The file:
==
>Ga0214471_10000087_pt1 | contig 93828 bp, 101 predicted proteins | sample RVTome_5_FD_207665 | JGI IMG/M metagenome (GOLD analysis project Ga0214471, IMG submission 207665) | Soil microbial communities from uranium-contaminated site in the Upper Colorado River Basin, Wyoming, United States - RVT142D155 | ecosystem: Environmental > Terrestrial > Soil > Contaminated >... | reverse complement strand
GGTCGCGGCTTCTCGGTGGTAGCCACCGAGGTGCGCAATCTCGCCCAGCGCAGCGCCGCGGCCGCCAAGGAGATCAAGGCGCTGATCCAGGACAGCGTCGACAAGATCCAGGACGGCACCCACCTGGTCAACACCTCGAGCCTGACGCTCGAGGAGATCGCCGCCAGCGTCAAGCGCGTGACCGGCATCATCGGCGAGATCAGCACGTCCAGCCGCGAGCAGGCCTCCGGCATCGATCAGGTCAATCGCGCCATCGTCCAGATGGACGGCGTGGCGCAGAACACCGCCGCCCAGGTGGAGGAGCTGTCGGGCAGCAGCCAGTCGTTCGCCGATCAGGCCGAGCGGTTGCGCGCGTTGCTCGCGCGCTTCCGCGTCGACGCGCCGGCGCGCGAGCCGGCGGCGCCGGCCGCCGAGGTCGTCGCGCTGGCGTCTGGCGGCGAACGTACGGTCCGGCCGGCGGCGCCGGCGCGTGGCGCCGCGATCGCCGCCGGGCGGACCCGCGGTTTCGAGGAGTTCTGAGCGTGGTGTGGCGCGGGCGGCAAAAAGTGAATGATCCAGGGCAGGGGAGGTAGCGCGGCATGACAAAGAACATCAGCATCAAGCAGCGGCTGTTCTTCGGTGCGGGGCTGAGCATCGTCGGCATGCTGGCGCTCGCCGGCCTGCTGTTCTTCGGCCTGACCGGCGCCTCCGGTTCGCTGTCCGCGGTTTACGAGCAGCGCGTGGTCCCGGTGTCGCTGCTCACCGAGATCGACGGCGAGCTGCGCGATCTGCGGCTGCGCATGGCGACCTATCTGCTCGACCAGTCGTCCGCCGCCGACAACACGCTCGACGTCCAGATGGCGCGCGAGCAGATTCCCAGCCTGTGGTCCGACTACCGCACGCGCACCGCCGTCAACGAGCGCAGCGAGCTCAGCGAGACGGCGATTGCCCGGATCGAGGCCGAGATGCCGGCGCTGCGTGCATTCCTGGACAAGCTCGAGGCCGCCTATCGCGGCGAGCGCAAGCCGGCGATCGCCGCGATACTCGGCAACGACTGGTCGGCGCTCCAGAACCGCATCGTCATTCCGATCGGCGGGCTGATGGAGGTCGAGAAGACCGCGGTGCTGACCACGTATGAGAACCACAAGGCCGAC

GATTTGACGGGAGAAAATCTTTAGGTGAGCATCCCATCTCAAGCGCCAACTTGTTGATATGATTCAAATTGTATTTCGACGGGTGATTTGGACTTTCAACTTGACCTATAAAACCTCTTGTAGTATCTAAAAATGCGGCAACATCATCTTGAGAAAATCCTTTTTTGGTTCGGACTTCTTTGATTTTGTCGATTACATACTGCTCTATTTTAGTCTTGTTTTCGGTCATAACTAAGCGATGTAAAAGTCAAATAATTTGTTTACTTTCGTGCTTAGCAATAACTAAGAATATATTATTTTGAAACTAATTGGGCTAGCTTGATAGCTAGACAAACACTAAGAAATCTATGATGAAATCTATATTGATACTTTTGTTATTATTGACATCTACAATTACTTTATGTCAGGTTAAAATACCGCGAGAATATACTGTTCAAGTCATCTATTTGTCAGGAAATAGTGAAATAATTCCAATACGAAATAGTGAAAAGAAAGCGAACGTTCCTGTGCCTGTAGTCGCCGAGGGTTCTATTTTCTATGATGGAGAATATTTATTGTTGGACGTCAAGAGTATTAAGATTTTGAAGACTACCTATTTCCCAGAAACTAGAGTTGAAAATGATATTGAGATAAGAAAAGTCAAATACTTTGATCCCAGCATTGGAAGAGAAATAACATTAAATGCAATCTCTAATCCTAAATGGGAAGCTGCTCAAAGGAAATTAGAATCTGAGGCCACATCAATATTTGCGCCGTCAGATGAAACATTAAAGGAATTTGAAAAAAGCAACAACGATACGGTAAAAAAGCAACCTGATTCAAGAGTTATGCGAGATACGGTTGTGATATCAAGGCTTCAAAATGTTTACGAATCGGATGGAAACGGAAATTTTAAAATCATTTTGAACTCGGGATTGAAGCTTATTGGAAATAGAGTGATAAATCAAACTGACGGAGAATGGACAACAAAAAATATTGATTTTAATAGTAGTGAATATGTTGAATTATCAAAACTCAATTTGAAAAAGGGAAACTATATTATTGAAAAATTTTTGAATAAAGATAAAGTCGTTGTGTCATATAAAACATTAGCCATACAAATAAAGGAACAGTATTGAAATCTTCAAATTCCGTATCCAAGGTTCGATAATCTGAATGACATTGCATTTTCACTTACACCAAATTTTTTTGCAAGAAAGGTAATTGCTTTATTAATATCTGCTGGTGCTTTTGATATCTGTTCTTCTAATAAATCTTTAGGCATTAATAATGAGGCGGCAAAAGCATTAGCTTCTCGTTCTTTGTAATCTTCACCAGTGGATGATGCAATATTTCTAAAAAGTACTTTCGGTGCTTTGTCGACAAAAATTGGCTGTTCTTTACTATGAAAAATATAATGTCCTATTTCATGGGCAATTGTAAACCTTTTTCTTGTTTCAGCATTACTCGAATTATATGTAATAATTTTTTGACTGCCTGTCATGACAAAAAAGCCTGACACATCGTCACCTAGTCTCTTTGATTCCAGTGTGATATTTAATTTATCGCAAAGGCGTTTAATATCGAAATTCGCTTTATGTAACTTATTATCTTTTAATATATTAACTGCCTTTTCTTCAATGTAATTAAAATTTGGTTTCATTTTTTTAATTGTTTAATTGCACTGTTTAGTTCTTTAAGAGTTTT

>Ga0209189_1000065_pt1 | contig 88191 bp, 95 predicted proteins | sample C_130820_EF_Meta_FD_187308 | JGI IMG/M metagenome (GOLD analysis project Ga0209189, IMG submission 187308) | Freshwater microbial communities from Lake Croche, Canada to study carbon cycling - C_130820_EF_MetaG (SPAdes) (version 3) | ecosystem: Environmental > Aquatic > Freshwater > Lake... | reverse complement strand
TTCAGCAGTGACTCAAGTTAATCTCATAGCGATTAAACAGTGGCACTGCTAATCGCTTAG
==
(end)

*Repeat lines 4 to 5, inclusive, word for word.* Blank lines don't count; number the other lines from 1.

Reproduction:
>Ga0209189_1000065_pt1 | contig 88191 bp, 95 predicted proteins | sample C_130820_EF_Meta_FD_187308 | JGI IMG/M metagenome (GOLD analysis project Ga0209189, IMG submission 187308) | Freshwater microbial communities from Lake Croche, Canada to study carbon cycling - C_130820_EF_MetaG (SPAdes) (version 3) | ecosystem: Environmental > Aquatic > Freshwater > Lake... | reverse complement strand
TTCAGCAGTGACTCAAGTTAATCTCATAGCGATTAAACAGTGGCACTGCTAATCGCTTAG